“The wonderfully productive 15-year partnership that exists between Disney and Pixar provides a strong foundation that embodies our collective spirit of creativity and imagination,” said Cook in the release. “Under this new, strengthened animation unit, we expect to continue to grow and flourish.”

Disney first entered into a feature film agreement with Pixar in 1991, resulting in the release of Toy Story, which was hailed as an instant classic upon its release in November 1995. In 1997, Disney extended its relationship with Pixar by entering into a co-production agreement, under which Pixar agreed to produce on an exclusive basis five original computer-animated feature films for distribution by Disney. Pixar is currently in production on the final film under that agreement, Cars, to be distributed by Disney on June 9.

The Boards of Directors of Disney and Pixar have approved the transaction, which is subject to clearance under the Hart-Scott-Rodino Antritrust Improvements Act, certain non-United States merger control regulations, and other customary closing conditions. The agreement will require the approval of Pixar’s shareholders. Jobs, who owns approximately 50.6% of the outstanding Pixar shares, has agreed to vote a number of shares equal to 40% of the outstanding shares in favor of the transaction.

The Disney Board was advised by Goldman, Sachs & Co. and Bear, Stearns & Co. The Pixar Board was advised by Credit Suisse.

Separately, the Disney Board approved the repurchase of approximately 225 million additional shares, bringing the Company’s total available authorization to 400 million shares. Since August 2004 through the end of December 2005, Disney has invested nearly $4 billion to purchase nearly 155 million shares. Disney anticipates further significant share repurchases going forward, reflecting Disney’s continued commitment to returning value to shareholders over time.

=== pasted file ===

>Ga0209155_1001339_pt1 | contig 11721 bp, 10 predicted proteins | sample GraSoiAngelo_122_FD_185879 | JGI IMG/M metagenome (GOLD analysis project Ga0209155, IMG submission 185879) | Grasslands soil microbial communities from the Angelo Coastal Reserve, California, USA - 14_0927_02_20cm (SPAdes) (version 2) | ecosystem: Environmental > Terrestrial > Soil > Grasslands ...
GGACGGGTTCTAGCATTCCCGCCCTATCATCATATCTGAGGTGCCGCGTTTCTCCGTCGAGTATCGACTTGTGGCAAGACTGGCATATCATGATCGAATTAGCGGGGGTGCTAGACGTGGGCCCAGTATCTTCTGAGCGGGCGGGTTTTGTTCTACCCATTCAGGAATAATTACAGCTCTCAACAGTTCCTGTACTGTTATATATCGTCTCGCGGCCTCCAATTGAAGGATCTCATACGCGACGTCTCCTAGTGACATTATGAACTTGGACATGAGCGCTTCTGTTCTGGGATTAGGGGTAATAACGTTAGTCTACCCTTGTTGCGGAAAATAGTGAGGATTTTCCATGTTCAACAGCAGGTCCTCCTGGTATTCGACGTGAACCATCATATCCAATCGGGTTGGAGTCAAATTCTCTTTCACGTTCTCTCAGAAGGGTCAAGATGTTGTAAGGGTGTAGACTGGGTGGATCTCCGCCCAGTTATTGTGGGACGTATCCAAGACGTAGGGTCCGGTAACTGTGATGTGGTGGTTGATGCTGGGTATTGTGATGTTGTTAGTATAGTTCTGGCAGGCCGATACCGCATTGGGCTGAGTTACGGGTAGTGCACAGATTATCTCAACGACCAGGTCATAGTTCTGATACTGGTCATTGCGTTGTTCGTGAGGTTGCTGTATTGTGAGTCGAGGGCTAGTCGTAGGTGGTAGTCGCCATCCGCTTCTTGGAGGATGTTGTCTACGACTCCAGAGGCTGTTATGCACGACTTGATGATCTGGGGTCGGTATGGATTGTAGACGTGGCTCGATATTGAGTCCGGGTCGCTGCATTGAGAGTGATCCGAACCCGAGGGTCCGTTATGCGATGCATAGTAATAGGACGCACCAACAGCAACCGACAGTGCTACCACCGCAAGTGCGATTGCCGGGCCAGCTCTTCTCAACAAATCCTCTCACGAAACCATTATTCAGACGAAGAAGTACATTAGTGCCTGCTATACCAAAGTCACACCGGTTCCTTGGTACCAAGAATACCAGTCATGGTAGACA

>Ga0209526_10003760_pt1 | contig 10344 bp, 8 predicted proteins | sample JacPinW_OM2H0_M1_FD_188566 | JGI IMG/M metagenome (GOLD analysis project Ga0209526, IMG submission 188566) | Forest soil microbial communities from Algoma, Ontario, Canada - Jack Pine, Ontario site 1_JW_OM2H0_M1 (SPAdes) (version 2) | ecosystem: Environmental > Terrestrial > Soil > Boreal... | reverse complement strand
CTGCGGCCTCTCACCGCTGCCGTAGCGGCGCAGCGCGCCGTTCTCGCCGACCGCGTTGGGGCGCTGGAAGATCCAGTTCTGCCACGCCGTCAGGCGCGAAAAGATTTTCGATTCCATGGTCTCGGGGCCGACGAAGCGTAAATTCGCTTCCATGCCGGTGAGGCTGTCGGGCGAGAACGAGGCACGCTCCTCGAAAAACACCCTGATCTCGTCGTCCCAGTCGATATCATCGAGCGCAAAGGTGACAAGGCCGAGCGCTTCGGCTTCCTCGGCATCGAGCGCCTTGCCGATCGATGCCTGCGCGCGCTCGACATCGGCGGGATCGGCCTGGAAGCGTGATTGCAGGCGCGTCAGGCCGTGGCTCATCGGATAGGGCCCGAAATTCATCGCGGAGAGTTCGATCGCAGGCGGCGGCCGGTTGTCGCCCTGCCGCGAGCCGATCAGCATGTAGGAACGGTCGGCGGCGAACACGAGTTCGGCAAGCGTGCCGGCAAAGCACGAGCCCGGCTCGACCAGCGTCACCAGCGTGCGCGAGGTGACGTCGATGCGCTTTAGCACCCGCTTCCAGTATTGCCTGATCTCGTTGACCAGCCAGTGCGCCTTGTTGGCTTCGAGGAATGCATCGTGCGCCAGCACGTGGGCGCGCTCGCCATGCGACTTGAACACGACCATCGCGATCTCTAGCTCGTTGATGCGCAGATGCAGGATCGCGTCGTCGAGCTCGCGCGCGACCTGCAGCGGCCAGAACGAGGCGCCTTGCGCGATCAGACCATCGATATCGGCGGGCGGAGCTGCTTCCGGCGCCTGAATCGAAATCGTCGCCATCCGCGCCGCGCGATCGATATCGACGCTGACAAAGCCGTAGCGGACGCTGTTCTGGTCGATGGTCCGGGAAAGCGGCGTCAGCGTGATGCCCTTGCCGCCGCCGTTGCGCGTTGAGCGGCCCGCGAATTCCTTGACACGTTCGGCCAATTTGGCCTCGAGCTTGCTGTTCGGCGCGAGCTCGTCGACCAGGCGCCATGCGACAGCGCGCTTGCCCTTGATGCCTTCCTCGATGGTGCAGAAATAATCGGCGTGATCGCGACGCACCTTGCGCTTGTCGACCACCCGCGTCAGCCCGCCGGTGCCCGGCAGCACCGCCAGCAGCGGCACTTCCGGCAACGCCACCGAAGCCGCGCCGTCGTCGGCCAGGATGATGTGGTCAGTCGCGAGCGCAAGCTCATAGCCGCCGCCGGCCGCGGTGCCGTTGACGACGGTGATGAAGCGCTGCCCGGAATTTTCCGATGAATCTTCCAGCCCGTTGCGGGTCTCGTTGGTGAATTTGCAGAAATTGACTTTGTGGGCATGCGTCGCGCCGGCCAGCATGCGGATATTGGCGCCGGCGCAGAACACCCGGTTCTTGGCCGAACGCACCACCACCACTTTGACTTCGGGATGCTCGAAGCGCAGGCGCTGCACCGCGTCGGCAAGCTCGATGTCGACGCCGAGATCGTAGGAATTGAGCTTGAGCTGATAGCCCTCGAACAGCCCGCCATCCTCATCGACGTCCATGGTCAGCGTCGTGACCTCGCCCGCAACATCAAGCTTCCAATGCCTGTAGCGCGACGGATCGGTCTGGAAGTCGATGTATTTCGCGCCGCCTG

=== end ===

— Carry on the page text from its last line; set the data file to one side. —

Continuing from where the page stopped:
* Based on Disney’s closing share price of $25.52 as of 1/23/06.

About The Walt Disney Company:

The Walt Disney Company, together with its subsidiaries and affiliates, is a leading diversified international family entertainment and media enterprise with four business segments: media networks, parks and resorts, studio entertainment and consumer products. Disney is a Dow 30 company, had annual revenues of nearly $32 billion in its most recent fiscal year, and a market capitalization of approximately $50 billion as of January 23, 2006.

Walt Disney announces $7.4 billion purchase of Pixar - HISTORY

NEW YORK ( - Mickey Mouse and Nemo are now corporate cousins. Walt Disney has announced that it is buying Pixar, the animated studio led by Apple head Steve Jobs, in a deal worth $7.4 billion.

Speculation about a deal being imminent raged on Wall Street for the past few weeks. Disney has released all of Pixar's films so far, but the companies' current distribution deal was set to expire following the release of this summer's "Cars." The merger brings together Disney's historic franchise of animated characters, such as Mickey, Minnie Mouse and Donald Duck, with Pixar's stable of cartoon hits, including the two "Toy Story" films, "Finding Nemo" and "The Incredibles."

"Disney and Pixar can now collaborate without the barriers that come from two different companies with two different sets of shareholders," said Jobs in a statement. "Now, everyone can focus on what is most important, creating innovative stories, characters and films that delight millions of people around the world."